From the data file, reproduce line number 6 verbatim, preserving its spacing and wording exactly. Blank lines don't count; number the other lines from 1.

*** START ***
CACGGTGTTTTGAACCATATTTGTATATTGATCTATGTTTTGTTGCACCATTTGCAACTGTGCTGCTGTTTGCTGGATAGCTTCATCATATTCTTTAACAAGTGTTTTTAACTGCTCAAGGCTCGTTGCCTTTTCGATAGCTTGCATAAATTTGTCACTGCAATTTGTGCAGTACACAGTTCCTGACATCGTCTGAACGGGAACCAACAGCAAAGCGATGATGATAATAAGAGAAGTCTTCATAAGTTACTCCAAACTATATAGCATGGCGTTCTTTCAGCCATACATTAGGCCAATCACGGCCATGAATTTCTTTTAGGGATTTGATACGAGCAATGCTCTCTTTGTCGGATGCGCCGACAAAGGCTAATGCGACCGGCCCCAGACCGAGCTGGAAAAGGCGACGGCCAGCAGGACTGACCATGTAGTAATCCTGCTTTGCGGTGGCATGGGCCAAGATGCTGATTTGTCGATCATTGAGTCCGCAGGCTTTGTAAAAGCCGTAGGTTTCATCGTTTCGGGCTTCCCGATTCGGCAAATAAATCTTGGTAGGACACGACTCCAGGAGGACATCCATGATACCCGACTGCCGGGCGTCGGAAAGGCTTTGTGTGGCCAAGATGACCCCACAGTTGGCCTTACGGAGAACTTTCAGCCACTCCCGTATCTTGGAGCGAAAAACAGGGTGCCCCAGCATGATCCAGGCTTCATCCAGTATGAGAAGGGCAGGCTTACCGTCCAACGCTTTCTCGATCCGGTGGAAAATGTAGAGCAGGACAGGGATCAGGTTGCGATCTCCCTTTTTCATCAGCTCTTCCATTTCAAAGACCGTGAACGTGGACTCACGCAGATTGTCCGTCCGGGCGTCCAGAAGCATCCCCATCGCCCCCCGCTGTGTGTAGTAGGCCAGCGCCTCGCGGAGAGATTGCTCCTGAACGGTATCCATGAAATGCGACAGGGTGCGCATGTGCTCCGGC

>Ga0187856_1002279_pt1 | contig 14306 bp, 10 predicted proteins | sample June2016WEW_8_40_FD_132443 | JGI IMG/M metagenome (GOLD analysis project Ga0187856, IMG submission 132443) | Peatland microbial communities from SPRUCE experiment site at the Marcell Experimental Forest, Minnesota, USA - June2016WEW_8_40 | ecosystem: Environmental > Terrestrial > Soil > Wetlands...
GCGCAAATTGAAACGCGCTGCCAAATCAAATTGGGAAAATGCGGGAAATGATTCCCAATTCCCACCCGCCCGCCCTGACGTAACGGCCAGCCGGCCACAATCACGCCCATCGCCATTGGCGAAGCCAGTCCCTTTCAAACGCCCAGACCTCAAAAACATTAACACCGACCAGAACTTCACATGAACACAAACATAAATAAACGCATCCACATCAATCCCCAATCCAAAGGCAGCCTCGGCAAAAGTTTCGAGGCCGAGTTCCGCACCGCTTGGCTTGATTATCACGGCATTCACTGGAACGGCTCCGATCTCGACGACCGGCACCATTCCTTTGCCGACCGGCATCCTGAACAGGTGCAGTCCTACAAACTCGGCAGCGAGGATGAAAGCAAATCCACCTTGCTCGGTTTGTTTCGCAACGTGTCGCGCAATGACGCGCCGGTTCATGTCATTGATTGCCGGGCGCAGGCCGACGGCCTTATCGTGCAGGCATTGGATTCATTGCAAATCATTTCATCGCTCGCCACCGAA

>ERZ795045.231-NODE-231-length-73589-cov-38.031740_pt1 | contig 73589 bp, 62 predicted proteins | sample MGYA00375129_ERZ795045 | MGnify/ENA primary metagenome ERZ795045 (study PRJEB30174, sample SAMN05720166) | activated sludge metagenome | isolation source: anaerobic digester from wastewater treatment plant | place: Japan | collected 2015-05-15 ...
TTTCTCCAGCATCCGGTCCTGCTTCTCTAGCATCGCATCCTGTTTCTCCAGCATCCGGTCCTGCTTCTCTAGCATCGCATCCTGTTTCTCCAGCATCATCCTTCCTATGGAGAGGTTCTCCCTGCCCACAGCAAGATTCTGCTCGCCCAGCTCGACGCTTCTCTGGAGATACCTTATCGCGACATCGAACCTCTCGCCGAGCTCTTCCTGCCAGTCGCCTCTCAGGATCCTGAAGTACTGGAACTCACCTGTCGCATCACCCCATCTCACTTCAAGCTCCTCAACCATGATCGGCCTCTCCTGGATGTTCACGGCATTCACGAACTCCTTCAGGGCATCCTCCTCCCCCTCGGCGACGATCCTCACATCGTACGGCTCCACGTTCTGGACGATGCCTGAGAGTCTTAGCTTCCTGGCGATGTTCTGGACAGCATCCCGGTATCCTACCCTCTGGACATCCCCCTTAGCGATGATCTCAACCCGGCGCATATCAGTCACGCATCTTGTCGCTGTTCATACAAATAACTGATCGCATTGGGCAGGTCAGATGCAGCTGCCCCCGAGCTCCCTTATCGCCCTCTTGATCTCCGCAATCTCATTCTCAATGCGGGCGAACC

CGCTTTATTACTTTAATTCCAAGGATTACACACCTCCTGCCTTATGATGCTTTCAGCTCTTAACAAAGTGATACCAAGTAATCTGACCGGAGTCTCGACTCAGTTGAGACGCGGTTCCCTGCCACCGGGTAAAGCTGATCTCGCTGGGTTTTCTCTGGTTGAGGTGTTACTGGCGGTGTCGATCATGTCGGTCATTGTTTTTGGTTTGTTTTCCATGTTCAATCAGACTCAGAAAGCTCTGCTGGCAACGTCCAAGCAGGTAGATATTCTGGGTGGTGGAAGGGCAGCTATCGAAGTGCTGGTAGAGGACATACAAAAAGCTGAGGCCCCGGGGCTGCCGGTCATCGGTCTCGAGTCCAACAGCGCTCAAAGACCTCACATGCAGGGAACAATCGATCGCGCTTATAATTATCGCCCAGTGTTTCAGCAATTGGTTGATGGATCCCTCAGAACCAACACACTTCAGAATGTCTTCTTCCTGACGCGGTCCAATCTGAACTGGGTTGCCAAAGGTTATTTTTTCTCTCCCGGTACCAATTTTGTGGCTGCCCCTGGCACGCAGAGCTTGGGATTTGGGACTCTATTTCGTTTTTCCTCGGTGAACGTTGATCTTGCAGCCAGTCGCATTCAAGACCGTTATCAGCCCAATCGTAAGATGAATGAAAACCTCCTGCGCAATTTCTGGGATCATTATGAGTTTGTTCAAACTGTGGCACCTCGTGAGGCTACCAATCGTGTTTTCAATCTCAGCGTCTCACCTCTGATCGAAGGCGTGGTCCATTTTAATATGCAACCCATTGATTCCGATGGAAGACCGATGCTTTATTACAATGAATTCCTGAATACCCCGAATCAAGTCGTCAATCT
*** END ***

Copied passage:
CGCTTTATTACTTTAATTCCAAGGATTACACACCTCCTGCCTTATGATGCTTTCAGCTCTTAACAAAGTGATACCAAGTAATCTGACCGGAGTCTCGACTCAGTTGAGACGCGGTTCCCTGCCACCGGGTAAAGCTGATCTCGCTGGGTTTTCTCTGGTTGAGGTGTTACTGGCGGTGTCGATCATGTCGGTCATTGTTTTTGGTTTGTTTTCCATGTTCAATCAGACTCAGAAAGCTCTGCTGGCAACGTCCAAGCAGGTAGATATTCTGGGTGGTGGAAGGGCAGCTATCGAAGTGCTGGTAGAGGACATACAAAAAGCTGAGGCCCCGGGGCTGCCGGTCATCGGTCTCGAGTCCAACAGCGCTCAAAGACCTCACATGCAGGGAACAATCGATCGCGCTTATAATTATCGCCCAGTGTTTCAGCAATTGGTTGATGGATCCCTCAGAACCAACACACTTCAGAATGTCTTCTTCCTGACGCGGTCCAATCTGAACTGGGTTGCCAAAGGTTATTTTTTCTCTCCCGGTACCAATTTTGTGGCTGCCCCTGGCACGCAGAGCTTGGGATTTGGGACTCTATTTCGTTTTTCCTCGGTGAACGTTGATCTTGCAGCCAGTCGCATTCAAGACCGTTATCAGCCCAATCGTAAGATGAATGAAAACCTCCTGCGCAATTTCTGGGATCATTATGAGTTTGTTCAAACTGTGGCACCTCGTGAGGCTACCAATCGTGTTTTCAATCTCAGCGTCTCACCTCTGATCGAAGGCGTGGTCCATTTTAATATGCAACCCATTGATTCCGATGGAAGACCGATGCTTTATTACAATGAATTCCTGAATACCCCGAATCAAGTCGTCAATCT